Researchers analyzed primary care telehealth visits within Kaiser Permanente Northern California between March 16 and October 31, 2020. The data included 955,352 telehealth visits among 642,370 patients. More than half (60.3 percent) of the visits were telephone appointments, and 39.6 percent were video visits.

Researchers found that patients with LEP used video visits less frequently than patients who did not have LEP, with only 7,765 patients who had a documented need for an interpreter attending a video visit, compared to 371,237 patients without LEP.


Recognizing the barriers to telehealth access created by LEP, government departments have issued guidance to help mitigate the issue.

Earlier this year, in honor of the anniversary of the Americans with Disabilities Act, the Department of Health and Human Services (HHS) worked with the Department of Justice (DOJ) to publish new guidance that seeks to eliminate discrimination in the telehealth arena, including potential discrimination against people with LEP.

“Recipients of federal financial assistance must take reasonable steps to ensure meaningful access for LEP persons in all aspects of care, including telehealth services,” the guidance states.

These steps can include providing access to interpreters and offering information about telehealth services in non-English languages.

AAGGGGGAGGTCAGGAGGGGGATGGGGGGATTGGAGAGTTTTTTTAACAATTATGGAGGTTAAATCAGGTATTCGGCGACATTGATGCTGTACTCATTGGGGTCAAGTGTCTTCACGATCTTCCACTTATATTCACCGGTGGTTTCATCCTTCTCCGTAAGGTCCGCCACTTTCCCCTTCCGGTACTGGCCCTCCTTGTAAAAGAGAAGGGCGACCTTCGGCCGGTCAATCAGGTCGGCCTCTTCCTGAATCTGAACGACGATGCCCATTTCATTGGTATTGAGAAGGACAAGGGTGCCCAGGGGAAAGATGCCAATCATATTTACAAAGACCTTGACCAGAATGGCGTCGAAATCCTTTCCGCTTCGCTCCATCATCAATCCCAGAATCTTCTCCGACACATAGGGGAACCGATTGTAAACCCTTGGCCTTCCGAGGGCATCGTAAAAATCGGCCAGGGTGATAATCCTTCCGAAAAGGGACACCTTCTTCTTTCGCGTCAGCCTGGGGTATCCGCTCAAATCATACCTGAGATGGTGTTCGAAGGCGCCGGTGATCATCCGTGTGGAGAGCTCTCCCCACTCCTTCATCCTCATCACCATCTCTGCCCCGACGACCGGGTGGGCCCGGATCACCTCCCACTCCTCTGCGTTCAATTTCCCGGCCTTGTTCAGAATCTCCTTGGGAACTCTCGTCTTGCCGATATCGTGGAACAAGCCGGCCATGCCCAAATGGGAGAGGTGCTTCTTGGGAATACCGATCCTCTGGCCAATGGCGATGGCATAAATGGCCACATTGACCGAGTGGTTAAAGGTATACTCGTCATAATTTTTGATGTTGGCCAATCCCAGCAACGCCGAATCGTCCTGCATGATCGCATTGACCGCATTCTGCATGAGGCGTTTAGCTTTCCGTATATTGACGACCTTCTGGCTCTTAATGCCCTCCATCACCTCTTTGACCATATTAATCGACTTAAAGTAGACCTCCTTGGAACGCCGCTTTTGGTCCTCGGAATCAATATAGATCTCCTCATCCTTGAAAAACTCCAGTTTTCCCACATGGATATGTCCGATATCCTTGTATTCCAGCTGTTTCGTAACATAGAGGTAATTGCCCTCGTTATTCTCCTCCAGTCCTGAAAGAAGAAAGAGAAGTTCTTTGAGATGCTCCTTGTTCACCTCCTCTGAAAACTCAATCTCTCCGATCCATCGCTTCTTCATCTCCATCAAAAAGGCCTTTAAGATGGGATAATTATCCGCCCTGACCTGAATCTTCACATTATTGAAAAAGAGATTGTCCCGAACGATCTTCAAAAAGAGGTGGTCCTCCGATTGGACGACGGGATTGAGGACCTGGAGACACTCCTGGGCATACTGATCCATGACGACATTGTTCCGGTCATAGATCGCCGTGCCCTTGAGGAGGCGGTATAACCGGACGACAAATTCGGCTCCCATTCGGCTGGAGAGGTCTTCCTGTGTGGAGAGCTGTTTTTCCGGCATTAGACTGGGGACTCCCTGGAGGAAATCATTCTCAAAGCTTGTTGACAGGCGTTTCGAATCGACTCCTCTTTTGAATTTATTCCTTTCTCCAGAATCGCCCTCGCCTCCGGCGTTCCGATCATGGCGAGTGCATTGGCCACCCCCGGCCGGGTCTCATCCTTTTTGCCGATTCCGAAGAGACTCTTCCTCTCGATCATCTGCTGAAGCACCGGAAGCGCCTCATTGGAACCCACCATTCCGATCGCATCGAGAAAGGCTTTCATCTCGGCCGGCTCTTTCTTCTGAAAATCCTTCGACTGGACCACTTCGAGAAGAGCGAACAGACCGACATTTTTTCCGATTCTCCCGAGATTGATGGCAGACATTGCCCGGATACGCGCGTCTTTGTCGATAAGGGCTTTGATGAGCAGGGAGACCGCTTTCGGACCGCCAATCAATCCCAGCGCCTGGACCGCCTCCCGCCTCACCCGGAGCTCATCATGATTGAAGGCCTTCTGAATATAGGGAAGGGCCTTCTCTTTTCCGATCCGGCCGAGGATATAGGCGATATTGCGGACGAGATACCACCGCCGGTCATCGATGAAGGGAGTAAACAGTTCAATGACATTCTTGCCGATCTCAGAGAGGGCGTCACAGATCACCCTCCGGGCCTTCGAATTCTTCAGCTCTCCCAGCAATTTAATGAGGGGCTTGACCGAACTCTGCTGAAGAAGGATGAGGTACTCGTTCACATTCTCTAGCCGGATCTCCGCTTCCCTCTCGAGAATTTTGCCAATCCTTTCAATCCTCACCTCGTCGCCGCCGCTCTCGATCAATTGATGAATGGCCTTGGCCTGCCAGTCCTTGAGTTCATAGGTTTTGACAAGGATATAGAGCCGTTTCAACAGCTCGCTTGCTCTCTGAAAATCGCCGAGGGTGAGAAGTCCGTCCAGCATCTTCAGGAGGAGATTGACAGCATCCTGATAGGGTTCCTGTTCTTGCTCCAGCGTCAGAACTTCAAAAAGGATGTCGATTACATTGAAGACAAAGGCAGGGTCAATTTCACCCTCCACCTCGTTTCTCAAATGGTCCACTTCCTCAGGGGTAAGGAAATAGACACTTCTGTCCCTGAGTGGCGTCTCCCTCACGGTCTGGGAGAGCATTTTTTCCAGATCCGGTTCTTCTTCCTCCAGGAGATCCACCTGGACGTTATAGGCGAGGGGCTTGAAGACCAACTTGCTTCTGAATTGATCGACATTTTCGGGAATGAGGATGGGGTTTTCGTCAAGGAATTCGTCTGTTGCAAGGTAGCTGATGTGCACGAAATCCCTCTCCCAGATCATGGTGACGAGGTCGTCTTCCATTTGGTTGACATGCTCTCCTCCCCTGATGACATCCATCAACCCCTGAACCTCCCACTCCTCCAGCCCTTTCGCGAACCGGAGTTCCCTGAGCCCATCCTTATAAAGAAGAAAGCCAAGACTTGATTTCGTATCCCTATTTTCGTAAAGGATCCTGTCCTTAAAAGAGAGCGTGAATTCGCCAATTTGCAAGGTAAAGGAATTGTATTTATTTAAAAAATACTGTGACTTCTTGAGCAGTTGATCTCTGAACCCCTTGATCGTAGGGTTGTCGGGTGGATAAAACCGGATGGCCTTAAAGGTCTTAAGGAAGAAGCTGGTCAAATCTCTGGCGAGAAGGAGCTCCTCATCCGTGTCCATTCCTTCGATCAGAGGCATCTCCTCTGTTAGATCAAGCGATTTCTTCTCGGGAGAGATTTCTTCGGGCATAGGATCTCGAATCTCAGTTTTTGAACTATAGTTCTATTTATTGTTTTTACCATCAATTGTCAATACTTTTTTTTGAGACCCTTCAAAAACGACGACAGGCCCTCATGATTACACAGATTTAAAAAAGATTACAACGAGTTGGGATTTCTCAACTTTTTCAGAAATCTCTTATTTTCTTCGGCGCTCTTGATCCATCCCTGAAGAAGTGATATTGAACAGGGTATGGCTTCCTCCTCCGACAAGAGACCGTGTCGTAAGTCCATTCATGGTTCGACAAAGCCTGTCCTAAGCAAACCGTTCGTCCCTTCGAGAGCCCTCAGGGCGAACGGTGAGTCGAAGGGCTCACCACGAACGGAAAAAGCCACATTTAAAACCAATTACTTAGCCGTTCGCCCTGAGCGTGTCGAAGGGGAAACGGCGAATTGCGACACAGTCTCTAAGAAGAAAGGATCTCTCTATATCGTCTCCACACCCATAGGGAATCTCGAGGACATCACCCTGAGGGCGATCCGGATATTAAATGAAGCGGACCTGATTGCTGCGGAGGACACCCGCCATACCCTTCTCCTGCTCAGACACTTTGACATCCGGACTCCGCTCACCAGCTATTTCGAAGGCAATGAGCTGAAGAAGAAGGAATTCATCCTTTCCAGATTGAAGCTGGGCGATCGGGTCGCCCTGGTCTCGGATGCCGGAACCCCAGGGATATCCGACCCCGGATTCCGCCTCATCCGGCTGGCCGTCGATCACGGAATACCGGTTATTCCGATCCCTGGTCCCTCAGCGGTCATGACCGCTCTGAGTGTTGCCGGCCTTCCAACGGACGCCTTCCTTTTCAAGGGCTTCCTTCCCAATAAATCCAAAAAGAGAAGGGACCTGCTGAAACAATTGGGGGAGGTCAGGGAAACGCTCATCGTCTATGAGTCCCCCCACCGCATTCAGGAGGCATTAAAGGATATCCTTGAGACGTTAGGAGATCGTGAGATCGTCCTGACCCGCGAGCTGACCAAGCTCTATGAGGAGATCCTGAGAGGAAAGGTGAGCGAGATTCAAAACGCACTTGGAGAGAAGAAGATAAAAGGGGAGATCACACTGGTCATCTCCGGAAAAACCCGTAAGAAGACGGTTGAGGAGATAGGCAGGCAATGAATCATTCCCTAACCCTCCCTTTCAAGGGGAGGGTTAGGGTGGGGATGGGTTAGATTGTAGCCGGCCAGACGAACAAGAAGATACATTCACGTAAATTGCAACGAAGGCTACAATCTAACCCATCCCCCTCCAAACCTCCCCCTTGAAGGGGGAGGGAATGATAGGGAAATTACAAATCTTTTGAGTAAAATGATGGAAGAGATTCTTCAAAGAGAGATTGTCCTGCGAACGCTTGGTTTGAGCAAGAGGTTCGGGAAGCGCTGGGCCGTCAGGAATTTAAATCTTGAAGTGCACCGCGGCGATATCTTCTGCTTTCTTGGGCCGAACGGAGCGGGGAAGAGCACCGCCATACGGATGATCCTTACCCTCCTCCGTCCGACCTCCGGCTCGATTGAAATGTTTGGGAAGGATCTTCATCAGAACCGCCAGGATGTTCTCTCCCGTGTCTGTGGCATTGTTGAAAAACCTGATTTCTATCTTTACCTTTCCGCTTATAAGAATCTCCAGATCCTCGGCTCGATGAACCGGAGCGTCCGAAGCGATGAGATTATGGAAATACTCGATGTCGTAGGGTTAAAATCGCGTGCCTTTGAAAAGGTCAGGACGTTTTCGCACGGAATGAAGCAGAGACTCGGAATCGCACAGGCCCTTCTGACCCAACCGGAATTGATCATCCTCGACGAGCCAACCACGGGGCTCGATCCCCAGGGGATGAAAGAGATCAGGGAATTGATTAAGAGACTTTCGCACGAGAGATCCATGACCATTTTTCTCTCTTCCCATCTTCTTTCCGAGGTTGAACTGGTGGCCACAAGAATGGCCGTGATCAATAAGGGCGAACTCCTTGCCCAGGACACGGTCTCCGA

Further, HHS notes that healthcare providers can further mitigate barriers by identifying their LEP patients’ primary languages to determine the most relevant languages for their patient population. From there, the provider can create multilingual patient resources and plan for interpreter support.

HHS also recommends including medical interpreters in LEP patient encounters as soon as possible and having an expert available via phone or email after a virtual visit to translate or interpret if the patient has additional questions.

According to recent research, including language interpreters in virtual visits can support telehealth use. In a study published in the American Journal of Managed Care at the beginning of the year, clinicians from Massachusetts General Hospital described the steps they took to bolster telehealth access. The hospital utilized Doximity, an application that allowed interpreters to join a telehealth visit, and paired LEP patients with a bilingual student intern who could help with registering the device, setting up an email account, enrolling in the patient portal, and attending a telehealth visit via videoconferencing.